Tuesday, 23 February 2016

The Top 10 Best Mini Golf Games

The first mention of modern miniature golf was in The Illustrated London News (June 8th, 1912) where it was referred to as Gofstacle: at once transforming Golf from a sport of mild privilege overrun by leaden headed pragmatists to a preposterous world of fantasy that requires only one club, numerous windmills, dinosaurs and barely an acre of space. If you ask me it was a huge improvement (like adding milk to tea) and the onerous slog that was once golf lost it's pretensions and became laugh-a-minute fun. In this digital age mini golf games abound, having transformed the venerable sport yet again (requiring even less space, patience and skill) and appearing in crude form on some of the earliest Pong hybrid consoles. They've always been a favourite genre amongst tea-break gamers but a select few have rightfully been elevated to classics. This list is my personal ranking in order of pedigree from Pebble Beach to the exalted shores of the Royal and Ancient. I've played many but this is by no means a comprehensive list and should act only as encouragement to other digital mini golfers to venture forth and find their favourite front nine.


10: Putt & Putter - SEGA Gamegear / SEGA Master System

Putt & Putter. Three little words. "You can't even say them you emotionally stunted bastard." However, one additional word beginning with P would make its description complete. 'Pinball'. Yes! Bumpers, switches, warp zones and other pinball contrivances are located creatively throughout the game. It's interesting to note that pinball is one of the most common digital mini golf themes: appearing to various extents in many games. Offering reasonable depth, a satisfying difficulty curve and an intuitive control system - this is mini golf game polished to a sheen. P&P was released for Game Gear in 1991 and again for Master System in 1992. Despite getting a lukewarm reception upon release both versions are respectively the best mini golf experiences on these systems and hold-up well today.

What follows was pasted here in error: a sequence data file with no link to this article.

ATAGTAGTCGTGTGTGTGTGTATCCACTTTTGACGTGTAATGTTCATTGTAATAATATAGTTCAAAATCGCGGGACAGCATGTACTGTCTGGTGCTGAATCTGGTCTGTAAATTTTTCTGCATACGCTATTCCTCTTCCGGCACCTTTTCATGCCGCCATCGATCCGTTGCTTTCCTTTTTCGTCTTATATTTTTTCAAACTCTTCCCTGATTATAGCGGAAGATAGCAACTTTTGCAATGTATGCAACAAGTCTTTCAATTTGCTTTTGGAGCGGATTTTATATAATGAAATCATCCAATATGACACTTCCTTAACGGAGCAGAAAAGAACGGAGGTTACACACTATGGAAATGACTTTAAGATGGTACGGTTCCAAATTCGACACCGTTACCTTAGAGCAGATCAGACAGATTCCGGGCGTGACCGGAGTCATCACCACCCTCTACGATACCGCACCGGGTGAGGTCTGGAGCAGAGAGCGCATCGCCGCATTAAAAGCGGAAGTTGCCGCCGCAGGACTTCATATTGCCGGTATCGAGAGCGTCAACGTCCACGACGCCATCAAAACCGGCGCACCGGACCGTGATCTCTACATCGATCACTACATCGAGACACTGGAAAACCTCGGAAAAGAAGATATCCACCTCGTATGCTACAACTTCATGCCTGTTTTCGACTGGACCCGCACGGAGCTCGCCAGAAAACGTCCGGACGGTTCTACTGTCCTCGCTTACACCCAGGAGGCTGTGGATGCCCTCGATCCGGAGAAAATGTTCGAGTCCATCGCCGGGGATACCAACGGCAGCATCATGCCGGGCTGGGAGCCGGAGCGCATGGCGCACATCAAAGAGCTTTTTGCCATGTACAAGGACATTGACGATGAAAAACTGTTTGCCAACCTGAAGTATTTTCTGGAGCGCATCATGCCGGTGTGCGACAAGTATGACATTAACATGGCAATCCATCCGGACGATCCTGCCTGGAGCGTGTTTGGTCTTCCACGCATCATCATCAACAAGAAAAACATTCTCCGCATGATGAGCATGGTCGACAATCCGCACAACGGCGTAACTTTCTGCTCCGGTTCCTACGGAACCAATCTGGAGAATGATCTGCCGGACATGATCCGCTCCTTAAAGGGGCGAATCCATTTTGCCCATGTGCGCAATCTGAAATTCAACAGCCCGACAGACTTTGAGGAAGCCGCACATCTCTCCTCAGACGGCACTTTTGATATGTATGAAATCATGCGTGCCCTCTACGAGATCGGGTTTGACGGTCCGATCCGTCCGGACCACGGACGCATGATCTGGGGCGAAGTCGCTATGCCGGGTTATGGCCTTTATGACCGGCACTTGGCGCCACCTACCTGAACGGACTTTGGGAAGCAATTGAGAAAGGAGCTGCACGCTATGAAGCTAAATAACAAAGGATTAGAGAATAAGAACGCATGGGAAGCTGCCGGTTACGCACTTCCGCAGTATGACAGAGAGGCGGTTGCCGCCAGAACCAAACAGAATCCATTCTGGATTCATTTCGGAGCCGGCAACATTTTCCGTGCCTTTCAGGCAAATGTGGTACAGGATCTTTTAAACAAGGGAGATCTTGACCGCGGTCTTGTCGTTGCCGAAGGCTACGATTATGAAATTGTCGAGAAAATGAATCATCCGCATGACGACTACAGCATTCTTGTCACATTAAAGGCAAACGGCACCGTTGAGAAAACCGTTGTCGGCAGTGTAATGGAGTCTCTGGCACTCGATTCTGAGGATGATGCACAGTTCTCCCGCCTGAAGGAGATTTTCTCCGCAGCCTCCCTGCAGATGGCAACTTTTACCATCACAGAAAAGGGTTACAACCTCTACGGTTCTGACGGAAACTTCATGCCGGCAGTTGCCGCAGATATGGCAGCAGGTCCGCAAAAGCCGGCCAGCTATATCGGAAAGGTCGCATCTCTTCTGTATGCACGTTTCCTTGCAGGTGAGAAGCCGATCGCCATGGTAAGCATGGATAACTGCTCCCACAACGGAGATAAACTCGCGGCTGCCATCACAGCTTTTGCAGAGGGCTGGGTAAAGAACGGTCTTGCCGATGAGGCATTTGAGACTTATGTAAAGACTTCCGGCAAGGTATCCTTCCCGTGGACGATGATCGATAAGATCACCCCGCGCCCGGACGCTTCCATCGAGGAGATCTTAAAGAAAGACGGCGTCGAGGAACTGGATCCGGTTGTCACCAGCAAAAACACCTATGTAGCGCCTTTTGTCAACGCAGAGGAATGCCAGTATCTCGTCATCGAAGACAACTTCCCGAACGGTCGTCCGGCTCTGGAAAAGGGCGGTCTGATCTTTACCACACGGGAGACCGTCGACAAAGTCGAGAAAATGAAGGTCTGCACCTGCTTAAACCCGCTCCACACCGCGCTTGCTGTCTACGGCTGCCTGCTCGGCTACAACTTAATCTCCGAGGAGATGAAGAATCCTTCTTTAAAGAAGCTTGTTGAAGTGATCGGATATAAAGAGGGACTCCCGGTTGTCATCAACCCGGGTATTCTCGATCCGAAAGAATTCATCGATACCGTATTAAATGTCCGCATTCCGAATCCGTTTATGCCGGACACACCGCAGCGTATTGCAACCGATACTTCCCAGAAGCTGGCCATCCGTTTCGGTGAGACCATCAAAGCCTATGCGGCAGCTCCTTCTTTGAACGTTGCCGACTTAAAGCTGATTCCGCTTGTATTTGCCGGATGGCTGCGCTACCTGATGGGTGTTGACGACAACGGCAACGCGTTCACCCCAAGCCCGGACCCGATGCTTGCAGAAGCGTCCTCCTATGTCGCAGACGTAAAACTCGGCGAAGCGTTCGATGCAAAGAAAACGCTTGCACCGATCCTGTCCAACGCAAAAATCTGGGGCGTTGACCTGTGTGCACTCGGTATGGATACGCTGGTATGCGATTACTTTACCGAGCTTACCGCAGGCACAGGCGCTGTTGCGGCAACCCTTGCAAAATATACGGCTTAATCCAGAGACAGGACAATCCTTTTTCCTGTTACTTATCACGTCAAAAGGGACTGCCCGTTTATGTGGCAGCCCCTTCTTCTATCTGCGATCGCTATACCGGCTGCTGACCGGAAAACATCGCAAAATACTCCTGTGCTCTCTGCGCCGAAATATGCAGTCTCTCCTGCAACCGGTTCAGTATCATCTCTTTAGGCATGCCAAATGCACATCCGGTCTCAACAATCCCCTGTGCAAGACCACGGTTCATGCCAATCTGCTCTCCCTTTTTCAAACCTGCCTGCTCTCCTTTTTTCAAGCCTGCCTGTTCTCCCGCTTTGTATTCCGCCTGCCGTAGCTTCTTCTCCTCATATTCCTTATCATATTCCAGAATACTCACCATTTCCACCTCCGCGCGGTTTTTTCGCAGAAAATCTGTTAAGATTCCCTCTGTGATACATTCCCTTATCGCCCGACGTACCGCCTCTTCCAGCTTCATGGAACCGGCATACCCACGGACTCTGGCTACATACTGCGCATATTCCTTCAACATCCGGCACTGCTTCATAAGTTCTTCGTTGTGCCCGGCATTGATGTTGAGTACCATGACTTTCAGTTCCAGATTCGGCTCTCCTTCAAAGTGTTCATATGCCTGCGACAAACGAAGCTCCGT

One from each nostril.

9: Mario Golf - Nintendo 64

Everyone knows Mario Golf 64 is a bona fide classic, with courses so phantasmagorical as to qualify as crazy, but less appreciated is its built-in mini golf simulator. It utilised a somewhat unimaginative alpha-numeric course design that presents a serious putting simulator with added edutainment value. Despite the perfunctory course design the putting system in Mario Golf is so well implemented that gameplay in these simplistic courses is greatly amplified: making for some truly rewarding multiplayer battles. The courses can also be set to fast or slow greens which is a nice touch. Overall a great game for honing your putting skills whilst mastering the alphabet.

Now I know my ABC's.

YouTube playthrough of the front 9.
Learn to count with Sesame Street.
Download from Emuparadise.

8: Wonderputt - iOS / Web

Wonderputt presents a beautifully compact golfing universe: containing everything from ancient megaliths and giant squid to submarines and space ships. The entire history of mankind played-out by means of mini golf. Thematically this is a tour-de-force: the BBC Civilisation of mini-golf games if you will. Play is solid and rewarding but slightly restricted by the compactness of the golfing domain. Nevertheless few golf games offer the variety, polish and constant thrill of discovery as Wonderputt.